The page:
In the past month, he has come across thirteen advertisements for tires. More than half of them – eight, to be exact – were found in the weekend newspapers he buys only for the crossword. Some were antique in design and proclaimed half a dozen separate deals, segmented by a dotted line as if anybody still clips coupons. Others were more modern, focusing not on the price per set, but on the individual engineering of a given brand and model. Two were on television, sandwiched between the action of a crime drama and a football game, respectively. The remaining three were divided evenly between radio, internet, and billboard advertising. Thirteen times he had felt slightly guilty at the condition of his tires, but now there is only a small sadness for the one which had failed.
Even through his smudged glasses, his vision is sharp – unimpeded by the darkness, weather, or distractions. The noise of the calamity is not what he would expect and includes none of the screeching or melodramatic overtures of the movies. No horns blare in outrage as he crosses the center line, and there are no witnesses to offer their pitiful screams of horror. The ball of his foot feels powerful and well centered on the brake pedal, and he is impressed with its performance in spite of the hopelessness of the chore.
The railing is approaching, squat and dishwater gray in its duty. There are streaks along its body from previous near misses with hurtling vehicles. One is long and bright, a gangrenous looking wound he imagines to be from a low slung sports car. Another – yellow and industrial – looks to be from a taxi or perhaps the budget moving trucks for rent at several lots around the city. None of these impacts seems to have punctured the corrugated metal of the railing – that faithful barrier thanklessly separating the road from the abyss. Their angle of impact must have been slight, barely more than ten to fifteen degrees from the norm. This offers precious little hope to a man living a perpendicular life.
At impact, an unexpected silicate rain begins to fall, shimmering in the headlights like tiny stars or the lights he hangs from his gutters the day after Thanksgiving. Small cubes of glass bounce from his face and hands, leaving pinprick kisses marked with vivid red lipstick. There is a brief stillness as the engine caves in and his hood turns to rumpled silk, then the barrier breaks and he feels untethered flight for the first time in his life. He wonders if he will be spared the fate of Icarus – if his battered chariot will be allowed to continue its flight across the continent and toward the sun. Children would look to the sky and see the silver sedan pass overhead, its shredded tire still spinning wildly in the ecstasy of flight. The talented among them would grow to be artists – painters and musicians and storytellers – and share with the world the story of his ravaged journey through the sky. If he was a better man, perhaps he would have been spared.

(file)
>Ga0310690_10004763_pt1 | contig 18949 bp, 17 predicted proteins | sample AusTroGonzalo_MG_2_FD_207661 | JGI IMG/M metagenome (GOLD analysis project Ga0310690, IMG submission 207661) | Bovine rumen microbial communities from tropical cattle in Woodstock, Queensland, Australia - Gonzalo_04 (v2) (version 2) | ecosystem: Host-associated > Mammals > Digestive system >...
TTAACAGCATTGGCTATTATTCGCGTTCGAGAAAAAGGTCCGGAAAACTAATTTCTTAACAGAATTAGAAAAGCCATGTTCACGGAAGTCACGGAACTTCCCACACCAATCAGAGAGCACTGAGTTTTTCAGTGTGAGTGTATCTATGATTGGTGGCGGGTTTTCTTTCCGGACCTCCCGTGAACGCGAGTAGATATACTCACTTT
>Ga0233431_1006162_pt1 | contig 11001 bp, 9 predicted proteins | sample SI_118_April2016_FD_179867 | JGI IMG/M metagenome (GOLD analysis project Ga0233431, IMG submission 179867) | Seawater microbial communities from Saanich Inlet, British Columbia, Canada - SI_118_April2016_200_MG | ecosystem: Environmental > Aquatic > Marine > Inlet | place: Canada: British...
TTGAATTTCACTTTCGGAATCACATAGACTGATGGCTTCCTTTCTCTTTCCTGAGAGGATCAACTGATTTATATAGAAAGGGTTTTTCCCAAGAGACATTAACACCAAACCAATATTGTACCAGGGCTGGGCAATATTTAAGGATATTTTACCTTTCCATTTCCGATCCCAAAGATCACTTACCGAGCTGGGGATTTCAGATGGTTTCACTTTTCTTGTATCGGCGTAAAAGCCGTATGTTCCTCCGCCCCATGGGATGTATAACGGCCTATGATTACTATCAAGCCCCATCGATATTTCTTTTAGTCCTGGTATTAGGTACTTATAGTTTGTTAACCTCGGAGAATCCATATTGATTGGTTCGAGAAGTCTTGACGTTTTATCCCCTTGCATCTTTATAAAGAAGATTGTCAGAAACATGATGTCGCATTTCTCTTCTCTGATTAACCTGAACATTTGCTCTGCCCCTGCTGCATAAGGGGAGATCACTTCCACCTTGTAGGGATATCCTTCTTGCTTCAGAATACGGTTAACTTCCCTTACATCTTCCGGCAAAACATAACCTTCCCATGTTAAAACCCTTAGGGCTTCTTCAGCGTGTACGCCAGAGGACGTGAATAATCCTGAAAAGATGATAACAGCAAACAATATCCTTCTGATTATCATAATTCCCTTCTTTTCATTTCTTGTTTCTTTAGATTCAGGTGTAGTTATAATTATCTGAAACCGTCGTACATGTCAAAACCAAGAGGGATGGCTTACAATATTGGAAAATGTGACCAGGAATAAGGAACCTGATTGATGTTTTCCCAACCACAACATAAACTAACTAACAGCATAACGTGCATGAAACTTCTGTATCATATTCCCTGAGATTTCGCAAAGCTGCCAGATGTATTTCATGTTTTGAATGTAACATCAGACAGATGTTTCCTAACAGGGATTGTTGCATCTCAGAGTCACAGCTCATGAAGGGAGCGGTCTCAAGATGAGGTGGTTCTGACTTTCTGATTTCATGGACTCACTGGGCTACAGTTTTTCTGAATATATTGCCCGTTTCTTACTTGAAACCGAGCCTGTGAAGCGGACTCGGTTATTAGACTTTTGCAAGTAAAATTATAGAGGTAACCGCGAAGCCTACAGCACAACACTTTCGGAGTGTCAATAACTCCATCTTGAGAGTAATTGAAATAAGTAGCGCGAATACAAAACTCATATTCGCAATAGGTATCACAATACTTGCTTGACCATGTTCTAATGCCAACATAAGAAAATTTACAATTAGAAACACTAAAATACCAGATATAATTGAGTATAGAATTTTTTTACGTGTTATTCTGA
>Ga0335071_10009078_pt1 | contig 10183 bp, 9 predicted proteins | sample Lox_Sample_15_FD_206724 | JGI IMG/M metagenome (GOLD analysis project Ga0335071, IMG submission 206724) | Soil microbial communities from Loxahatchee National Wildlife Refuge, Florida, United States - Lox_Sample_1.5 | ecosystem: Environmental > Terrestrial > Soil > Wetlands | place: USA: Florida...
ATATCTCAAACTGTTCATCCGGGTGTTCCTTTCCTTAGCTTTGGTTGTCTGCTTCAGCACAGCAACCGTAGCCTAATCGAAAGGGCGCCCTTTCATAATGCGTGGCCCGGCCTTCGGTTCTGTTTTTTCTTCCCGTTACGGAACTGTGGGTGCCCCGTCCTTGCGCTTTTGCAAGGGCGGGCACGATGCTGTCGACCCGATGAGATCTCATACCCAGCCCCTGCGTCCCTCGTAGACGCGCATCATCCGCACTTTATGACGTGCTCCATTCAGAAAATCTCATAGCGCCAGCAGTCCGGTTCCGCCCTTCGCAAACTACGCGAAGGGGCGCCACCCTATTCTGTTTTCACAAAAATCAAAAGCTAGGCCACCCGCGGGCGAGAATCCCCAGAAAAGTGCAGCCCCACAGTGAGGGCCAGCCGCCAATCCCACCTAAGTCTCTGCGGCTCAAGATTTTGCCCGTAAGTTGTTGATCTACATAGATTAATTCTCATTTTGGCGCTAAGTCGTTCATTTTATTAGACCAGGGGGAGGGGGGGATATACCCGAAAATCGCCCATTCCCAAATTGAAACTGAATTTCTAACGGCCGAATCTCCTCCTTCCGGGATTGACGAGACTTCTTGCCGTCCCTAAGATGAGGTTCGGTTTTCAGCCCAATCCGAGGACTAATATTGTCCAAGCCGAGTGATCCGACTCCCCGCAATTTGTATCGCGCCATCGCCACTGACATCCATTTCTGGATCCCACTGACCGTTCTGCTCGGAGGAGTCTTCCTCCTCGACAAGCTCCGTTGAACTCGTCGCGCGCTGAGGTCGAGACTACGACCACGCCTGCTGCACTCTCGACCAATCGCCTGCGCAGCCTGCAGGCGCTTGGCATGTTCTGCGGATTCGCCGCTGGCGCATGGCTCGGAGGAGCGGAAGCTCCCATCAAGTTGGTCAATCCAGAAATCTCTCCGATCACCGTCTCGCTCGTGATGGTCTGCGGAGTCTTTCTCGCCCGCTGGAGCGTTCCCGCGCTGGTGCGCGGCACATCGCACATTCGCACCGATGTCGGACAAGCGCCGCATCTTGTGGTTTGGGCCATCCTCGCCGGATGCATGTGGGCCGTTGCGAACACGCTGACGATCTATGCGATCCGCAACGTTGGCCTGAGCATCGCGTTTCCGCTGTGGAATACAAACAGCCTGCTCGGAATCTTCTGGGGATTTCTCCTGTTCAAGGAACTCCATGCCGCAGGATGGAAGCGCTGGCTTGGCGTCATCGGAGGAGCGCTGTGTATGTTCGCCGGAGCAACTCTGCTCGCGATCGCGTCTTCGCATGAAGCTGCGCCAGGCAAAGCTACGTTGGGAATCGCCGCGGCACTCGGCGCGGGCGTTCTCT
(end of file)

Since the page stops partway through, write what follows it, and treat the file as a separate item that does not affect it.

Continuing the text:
He returns to Earth, but it has changed. The steady plane on which he has lived his life is now frantic and spinning. Gravity pulls at him, first through his feet, then through his head, then through his spleen and other left-hand organs. With each rotation, space begins to seep out of the vehicle as it molds ever closer to his soft body. His shins snap under the embrace of the front end. His head launches against the steering wheel and stays there, cradled by the thin padding of the headliner and its rigid outer shell. The small carnation blooms of blood on his arms are joined by rich, red, rivers that cannot decide in which direction to flow. He holds his breath, reluctant to take in the chaos. Finally, it is still and he exhales.
His senses hum with the final expenditure of his life’s energy. The acrid smell of mechanical wreckage is dulled by the prehistoric happiness of upturned soil. The engine is silent, but it clicks and steams with heat. Trapped in the aluminum crush, he makes a list of all he has left unfinished. Three unclaimed scratch lottery tickets in the glove compartment, totaling seventeen dollars. A bottle of wine aging for a special occasion. Two books – one dull and half-read, one thrilling and unopened. His laundry which remains unfolded but smells of lilacs and gentle chemicals. Milk which would expire, calls which would go unanswered, itches left unscratched, and grass left to grow unchecked. He becomes greedy for the wet air filling his lungs; deep breaths are followed by deeper breaths, until they are not.
With his consent, the world regains its speed.